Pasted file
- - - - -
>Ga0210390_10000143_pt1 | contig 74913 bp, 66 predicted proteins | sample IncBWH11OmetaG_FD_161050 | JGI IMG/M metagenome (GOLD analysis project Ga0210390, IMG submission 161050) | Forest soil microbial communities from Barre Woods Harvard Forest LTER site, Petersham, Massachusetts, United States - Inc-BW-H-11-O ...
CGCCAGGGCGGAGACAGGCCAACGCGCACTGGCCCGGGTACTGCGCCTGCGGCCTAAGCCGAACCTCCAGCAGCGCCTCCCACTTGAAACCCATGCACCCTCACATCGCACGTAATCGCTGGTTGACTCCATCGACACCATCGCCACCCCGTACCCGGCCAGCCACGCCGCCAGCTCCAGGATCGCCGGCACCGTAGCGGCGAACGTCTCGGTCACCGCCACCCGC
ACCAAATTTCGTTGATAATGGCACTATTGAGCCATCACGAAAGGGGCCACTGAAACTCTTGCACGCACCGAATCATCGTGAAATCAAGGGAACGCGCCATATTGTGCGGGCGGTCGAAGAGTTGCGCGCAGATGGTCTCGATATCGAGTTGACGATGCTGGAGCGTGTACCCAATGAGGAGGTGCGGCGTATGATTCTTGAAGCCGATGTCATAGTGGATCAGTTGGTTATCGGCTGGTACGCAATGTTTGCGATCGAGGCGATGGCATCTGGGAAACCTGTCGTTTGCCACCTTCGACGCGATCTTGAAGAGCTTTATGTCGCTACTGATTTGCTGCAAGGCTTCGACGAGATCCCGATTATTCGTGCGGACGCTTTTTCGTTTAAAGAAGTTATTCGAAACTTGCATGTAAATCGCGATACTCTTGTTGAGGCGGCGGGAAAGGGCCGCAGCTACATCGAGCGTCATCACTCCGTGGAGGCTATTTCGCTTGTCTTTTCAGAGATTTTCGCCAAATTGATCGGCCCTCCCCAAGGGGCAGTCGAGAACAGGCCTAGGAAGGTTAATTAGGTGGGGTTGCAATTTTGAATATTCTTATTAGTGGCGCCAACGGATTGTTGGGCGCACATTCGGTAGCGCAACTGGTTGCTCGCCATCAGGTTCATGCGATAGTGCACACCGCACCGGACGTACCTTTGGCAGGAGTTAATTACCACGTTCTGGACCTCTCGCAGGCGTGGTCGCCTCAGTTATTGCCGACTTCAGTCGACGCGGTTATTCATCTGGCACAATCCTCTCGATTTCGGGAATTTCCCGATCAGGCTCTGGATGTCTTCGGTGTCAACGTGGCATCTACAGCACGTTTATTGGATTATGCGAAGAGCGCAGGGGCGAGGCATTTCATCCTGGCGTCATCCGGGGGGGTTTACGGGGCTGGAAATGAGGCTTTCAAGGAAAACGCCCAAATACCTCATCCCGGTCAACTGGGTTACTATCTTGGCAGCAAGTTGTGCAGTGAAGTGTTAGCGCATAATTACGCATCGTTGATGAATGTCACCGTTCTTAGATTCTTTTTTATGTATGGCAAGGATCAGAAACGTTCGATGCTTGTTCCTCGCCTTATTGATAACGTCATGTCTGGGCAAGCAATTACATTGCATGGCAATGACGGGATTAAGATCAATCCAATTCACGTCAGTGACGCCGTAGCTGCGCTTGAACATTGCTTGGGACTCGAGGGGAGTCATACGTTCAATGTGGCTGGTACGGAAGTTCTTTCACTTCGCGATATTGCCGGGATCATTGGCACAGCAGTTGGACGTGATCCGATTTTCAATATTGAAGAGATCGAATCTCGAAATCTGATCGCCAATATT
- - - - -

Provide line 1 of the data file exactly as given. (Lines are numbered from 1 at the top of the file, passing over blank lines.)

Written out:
>Ga0210390_10000143_pt1 | contig 74913 bp, 66 predicted proteins | sample IncBWH11OmetaG_FD_161050 | JGI IMG/M metagenome (GOLD analysis project Ga0210390, IMG submission 161050) | Forest soil microbial communities from Barre Woods Harvard Forest LTER site, Petersham, Massachusetts, United States - Inc-BW-H-11-O ...